Reel Food

Local trout is one of the healthiest fish you can eat


If you live in landlocked Utah and long for the sport and excitement of reeling in your own catch, try fly-fishing for trout. Look for the freshwater fish in cool moving water, such as the smaller streams in local canyons (Millcreek, Big Cottonwood and Little Cottonwood) where you’ll find small native trout. Drive 20 miles north to the Weber River or south to the Provo River to catch larger river trout—in fact, the Provo River and Deer Creek Reservoir make up one of the country’s top tailwater fisheries.

Lake trout (as well as walleye, bass or perch) can be reeled in at Rockport, Willard Bay or Jordanelle reservoirs—all within an hour’s drive from Salt Lake City.

So fly!
To enjoy fly-fishing, you’ll need a fly rod and reel with line to cast out on the water, as well as a selection of flies suitable for what the fish are most likely feeding on at that time and season. The idea is to “match the hatch.” Both wet and dry flies resemble insects between the stages of hatching at the bottom of the river and rising to the surface as adult insects.

Strange and beautiful flies are tied by hand using feathers, fur, iridescent thread—anything that looks like what the fish are feeding on.

Local fishing stores like Fish Tech Outfitters (6153 S. Highland Drive, SLC, 801-272-8808, FishTechOutfitters.com) offer not only the right flies and gear like waders, vests, rods and nets, but good advice, too. A chalkboard in the back of the store explains conditions and suggested flies for popular areas, and a fishing license is easy to get online or in stores.

Cast away!
Once all necessary gear has been collected, grab a lunch and head to a beautiful nearby waterway, don your waders (or not), and cast your line gently into a promising spot. The dry fly will float like a real bug on the water. Wet ones are made to drift below the surface. When they start to drag in the current, cast again and enjoy your day. Whether you want to entice “ol’ mossy back” from under the bank of a river, attract smaller fry concealed by the shade of willows in mountain streams, or use a float tube to launch out to the deep waters of reservoirs and lakes in search of those big lunkers, there are many opportunities to wet your line.

Fly-fishing can be an enjoyable, lifelong hobby because you never stop learning more about it. A good way to begin is with some instruction through community education, a sporting-goods store or with friends to learn the basics of casting. Good casting technique is important in order to hit your mark and avoid wearing yourself out. But don’t let lack of form hold you back. Beginners mainly need to learn how to get the fly out to the fish 30 to 40 feet from the bank.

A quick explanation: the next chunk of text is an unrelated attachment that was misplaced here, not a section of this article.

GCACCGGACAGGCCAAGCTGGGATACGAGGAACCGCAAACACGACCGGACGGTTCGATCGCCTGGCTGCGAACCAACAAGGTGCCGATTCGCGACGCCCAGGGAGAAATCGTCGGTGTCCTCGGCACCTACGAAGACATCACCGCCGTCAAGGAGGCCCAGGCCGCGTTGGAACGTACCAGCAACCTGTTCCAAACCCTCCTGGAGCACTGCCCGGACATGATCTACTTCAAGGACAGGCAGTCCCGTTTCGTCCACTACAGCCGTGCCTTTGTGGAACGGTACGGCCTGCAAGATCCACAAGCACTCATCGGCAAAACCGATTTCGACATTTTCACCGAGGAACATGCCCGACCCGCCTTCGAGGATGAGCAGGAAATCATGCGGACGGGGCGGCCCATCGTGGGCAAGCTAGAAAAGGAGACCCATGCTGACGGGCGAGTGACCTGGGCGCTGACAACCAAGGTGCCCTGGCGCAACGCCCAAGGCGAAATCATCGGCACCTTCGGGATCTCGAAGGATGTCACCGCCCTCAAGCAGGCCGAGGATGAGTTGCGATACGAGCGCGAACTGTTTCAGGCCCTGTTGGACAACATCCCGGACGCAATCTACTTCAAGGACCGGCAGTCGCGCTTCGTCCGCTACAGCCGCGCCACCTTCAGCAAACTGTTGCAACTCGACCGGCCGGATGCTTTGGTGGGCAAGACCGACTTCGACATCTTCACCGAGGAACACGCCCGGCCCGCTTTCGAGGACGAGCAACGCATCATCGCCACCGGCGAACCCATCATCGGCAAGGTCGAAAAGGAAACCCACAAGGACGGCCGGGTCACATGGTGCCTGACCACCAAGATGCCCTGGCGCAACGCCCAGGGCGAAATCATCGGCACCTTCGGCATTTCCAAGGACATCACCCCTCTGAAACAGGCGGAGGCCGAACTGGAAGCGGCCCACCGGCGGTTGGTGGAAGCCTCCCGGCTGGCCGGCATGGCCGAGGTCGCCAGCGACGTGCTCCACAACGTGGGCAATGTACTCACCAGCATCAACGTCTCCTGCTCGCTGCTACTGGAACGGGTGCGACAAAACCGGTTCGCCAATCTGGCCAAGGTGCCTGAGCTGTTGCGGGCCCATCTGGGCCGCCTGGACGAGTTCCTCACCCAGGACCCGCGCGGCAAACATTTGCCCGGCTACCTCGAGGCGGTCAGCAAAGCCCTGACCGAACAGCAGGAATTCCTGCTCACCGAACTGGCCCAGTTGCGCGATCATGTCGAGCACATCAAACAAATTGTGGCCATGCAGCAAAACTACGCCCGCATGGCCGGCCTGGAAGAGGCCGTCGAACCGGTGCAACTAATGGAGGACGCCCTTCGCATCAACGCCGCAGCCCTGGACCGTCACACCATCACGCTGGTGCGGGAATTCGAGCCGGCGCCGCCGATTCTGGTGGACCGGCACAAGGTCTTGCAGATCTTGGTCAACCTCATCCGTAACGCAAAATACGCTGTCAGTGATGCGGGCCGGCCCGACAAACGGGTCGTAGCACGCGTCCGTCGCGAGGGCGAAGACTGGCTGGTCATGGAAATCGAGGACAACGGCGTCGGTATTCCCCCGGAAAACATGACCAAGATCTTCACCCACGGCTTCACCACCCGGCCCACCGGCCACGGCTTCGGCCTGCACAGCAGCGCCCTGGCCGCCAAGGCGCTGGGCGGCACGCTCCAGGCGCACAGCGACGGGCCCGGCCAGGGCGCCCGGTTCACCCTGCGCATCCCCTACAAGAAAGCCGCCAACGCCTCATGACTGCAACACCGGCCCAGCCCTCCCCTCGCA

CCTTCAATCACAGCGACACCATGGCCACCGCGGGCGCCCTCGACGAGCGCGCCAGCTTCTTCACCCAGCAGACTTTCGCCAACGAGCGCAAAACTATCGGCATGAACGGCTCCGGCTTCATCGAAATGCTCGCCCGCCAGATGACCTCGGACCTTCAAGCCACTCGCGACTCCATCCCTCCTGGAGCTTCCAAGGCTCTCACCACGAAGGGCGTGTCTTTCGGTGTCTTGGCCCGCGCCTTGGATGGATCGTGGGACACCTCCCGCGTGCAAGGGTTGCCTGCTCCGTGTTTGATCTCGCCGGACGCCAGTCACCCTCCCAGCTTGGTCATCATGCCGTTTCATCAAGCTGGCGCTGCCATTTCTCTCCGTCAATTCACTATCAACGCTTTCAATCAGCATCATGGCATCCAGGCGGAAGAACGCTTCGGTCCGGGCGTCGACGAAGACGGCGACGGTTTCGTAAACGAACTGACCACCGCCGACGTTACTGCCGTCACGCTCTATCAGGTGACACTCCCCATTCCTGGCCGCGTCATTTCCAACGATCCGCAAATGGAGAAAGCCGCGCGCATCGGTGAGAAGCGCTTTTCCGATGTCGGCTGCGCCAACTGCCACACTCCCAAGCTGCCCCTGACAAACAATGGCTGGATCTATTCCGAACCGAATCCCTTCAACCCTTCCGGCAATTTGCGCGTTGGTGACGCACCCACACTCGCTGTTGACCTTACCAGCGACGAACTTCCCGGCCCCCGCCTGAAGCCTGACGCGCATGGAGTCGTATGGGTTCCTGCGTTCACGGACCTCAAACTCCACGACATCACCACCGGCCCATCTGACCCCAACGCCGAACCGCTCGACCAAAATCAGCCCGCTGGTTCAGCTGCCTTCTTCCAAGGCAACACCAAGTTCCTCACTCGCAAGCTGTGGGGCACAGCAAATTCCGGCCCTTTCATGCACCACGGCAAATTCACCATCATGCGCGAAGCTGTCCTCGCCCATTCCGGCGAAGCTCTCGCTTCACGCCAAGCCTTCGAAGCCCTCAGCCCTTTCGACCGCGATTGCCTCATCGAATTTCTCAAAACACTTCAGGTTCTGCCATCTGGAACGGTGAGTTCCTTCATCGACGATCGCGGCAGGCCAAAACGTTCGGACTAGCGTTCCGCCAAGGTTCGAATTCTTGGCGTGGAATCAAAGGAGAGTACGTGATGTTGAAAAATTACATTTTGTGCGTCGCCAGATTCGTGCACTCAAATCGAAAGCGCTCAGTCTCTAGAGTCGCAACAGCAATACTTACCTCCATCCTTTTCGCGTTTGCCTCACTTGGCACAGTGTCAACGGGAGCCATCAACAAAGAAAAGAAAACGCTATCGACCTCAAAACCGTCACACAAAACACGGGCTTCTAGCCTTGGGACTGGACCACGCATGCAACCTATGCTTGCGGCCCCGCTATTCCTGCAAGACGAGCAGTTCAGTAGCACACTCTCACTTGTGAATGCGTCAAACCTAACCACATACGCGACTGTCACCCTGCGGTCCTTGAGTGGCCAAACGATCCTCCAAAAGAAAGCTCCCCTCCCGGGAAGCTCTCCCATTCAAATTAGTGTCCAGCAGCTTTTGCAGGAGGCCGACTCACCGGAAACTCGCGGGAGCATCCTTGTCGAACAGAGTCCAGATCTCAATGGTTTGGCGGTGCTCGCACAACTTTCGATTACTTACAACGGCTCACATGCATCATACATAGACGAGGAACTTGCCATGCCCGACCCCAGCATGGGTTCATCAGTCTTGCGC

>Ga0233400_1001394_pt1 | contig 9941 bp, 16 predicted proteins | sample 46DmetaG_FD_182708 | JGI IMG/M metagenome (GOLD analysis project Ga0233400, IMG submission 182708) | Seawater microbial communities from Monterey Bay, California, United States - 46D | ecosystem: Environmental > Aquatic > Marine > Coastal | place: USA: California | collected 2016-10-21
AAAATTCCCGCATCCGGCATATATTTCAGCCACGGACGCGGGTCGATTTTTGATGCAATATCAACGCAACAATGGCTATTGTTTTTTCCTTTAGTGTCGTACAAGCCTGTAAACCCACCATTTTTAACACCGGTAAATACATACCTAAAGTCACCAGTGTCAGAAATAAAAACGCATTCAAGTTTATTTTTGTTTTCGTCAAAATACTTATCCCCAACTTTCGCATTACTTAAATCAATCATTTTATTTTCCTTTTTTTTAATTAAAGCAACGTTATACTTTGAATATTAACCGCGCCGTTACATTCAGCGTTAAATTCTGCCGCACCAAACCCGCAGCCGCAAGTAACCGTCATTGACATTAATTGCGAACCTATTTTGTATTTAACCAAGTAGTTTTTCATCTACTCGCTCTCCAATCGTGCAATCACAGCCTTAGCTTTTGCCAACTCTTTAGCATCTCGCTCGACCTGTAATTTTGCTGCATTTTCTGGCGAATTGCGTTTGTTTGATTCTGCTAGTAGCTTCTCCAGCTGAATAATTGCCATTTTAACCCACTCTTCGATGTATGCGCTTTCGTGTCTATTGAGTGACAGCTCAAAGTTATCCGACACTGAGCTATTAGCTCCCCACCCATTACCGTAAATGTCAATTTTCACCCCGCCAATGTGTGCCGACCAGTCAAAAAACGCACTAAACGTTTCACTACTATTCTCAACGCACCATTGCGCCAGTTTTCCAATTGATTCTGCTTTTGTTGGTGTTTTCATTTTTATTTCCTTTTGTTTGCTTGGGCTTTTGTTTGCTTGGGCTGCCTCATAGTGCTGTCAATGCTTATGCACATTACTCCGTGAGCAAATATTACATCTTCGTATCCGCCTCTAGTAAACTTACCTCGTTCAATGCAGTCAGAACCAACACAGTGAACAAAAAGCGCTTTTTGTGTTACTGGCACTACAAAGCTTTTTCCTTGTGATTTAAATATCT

Fly-fishing is an endeavor that requires your full attention. You can’t think about anything else while doing it, and therein lies the pleasure in skill and fishing success.

 

Cooking Up Fish Tips

Cooking a whole trout
Not only are trout among the healthiest fish you can include in your diet, they’re easy to prepare and delicious to eat. Trout has a delicate, sweet, earthy flavor, and the texture is tender but firm. It needs very little dressing up.

Stuff or garnish with herbs
Fennel; garlic; chives; dill; lemon thyme; rosemary; parsley; and citrus juice, slices and zest are all great complements to this fish.

Grill
Because small trout are delicate, lower temperatures and slower cooking is best. Turn only once.

Bake
Use a pan that the fish sits in snuggly so the juices surround it as it bakes. Make a shallow bed of herbs like the ones mentioned above, and stuff with the same.

Broil
Score the fish so butter and seasoning on top can infuse it.

Smoke
Good for larger lake trout (5-pounds plus). It’s best to fillet it. Brush with oil and sprinkle with fresh spruce tips or rosemary and lemon zest.

Pan-Fry
Dredge the cleaned fish in a flour-and-cornmeal mix that is seasoned with chile, mesquite or other blends. Place into heated, bubbling butter in a frying pan for about 5 minutes per side until golden brown.

To debone
Cook trout and let it rest. The entire skeleton can then be easily pulled away from the tasty meat.

Seasonings for other kinds of fish

Salmon
Dill, fennel, chives, tarragon, fresh chervil

Oily fish
Shallot, dill, paprika, bay, thyme and lemon thyme, lovage, marjoram, garlic

White fish
Chervil, tarragon, parsley, chives, shallot, dill, fennel, all kinds of basil, bee balm, lemon balm, paprika, saffron

Seafood
Bay, basil, saffron, fennel seed, rosemary, marjoram, chives, lovage, rosemary, thyme, savory

Creamy chowders
Bay, sage, savory, tarragon, thyme, lovage (all sparingly) and parsley

Fish soups
Allspice, clove, saffron, cayenne, parsley, lovage, thyme, bay, garlic, celery, turmeric, cayenne

 

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